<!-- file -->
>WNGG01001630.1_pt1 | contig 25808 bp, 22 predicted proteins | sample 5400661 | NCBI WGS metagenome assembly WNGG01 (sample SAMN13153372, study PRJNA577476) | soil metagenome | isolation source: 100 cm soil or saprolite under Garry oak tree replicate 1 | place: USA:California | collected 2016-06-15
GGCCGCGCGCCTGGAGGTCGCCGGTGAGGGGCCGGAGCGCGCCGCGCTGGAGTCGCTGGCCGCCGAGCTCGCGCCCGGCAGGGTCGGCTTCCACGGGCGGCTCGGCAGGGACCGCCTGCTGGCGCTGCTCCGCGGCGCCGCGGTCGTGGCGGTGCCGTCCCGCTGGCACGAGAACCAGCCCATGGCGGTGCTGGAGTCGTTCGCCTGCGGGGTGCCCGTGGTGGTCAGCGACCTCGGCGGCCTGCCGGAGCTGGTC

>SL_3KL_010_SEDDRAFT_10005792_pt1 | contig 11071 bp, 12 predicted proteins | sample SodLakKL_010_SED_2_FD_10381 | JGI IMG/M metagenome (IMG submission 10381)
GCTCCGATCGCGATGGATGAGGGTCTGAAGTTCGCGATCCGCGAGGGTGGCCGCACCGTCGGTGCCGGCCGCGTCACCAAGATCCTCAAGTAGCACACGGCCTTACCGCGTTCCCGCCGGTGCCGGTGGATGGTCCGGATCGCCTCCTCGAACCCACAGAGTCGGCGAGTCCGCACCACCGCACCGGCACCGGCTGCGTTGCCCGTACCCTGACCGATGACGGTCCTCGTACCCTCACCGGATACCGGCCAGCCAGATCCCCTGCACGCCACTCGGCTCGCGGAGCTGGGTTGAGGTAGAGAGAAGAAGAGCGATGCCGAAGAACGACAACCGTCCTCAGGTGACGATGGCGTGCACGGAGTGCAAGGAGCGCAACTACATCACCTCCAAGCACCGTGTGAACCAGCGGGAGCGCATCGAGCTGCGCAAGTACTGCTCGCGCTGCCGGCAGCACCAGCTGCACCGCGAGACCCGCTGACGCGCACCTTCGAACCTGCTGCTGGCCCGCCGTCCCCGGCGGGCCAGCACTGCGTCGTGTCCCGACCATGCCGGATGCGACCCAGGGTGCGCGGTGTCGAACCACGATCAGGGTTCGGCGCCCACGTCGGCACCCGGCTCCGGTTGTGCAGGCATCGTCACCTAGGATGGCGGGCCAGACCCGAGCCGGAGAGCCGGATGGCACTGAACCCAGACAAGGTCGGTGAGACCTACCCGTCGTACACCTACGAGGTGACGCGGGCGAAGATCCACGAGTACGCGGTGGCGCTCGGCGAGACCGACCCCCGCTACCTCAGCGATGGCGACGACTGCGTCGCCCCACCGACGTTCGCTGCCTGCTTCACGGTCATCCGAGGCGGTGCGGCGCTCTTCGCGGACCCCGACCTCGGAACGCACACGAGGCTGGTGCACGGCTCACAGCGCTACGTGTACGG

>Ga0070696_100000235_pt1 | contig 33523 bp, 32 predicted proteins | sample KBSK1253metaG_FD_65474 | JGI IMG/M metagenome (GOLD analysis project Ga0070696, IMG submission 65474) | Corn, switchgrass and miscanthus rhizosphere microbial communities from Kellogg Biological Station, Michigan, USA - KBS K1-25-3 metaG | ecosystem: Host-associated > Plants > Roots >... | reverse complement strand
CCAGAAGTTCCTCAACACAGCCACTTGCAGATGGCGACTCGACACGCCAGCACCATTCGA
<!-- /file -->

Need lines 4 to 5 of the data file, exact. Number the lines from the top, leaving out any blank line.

GCTCCGATCGCGATGGATGAGGGTCTGAAGTTCGCGATCCGCGAGGGTGGCCGCACCGTCGGTGCCGGCCGCGTCACCAAGATCCTCAAGTAGCACACGGCCTTACCGCGTTCCCGCCGGTGCCGGTGGATGGTCCGGATCGCCTCCTCGAACCCACAGAGTCGGCGAGTCCGCACCACCGCACCGGCACCGGCTGCGTTGCCCGTACCCTGACCGATGACGGTCCTCGTACCCTCACCGGATACCGGCCAGCCAGATCCCCTGCACGCCACTCGGCTCGCGGAGCTGGGTTGAGGTAGAGAGAAGAAGAGCGATGCCGAAGAACGACAACCGTCCTCAGGTGACGATGGCGTGCACGGAGTGCAAGGAGCGCAACTACATCACCTCCAAGCACCGTGTGAACCAGCGGGAGCGCATCGAGCTGCGCAAGTACTGCTCGCGCTGCCGGCAGCACCAGCTGCACCGCGAGACCCGCTGACGCGCACCTTCGAACCTGCTGCTGGCCCGCCGTCCCCGGCGGGCCAGCACTGCGTCGTGTCCCGACCATGCCGGATGCGACCCAGGGTGCGCGGTGTCGAACCACGATCAGGGTTCGGCGCCCACGTCGGCACCCGGCTCCGGTTGTGCAGGCATCGTCACCTAGGATGGCGGGCCAGACCCGAGCCGGAGAGCCGGATGGCACTGAACCCAGACAAGGTCGGTGAGACCTACCCGTCGTACACCTACGAGGTGACGCGGGCGAAGATCCACGAGTACGCGGTGGCGCTCGGCGAGACCGACCCCCGCTACCTCAGCGATGGCGACGACTGCGTCGCCCCACCGACGTTCGCTGCCTGCTTCACGGTCATCCGAGGCGGTGCGGCGCTCTTCGCGGACCCCGACCTCGGAACGCACACGAGGCTGGTGCACGGCTCACAGCGCTACGTGTACGG

>Ga0070696_100000235_pt1 | contig 33523 bp, 32 predicted proteins | sample KBSK1253metaG_FD_65474 | JGI IMG/M metagenome (GOLD analysis project Ga0070696, IMG submission 65474) | Corn, switchgrass and miscanthus rhizosphere microbial communities from Kellogg Biological Station, Michigan, USA - KBS K1-25-3 metaG | ecosystem: Host-associated > Plants > Roots >... | reverse complement strand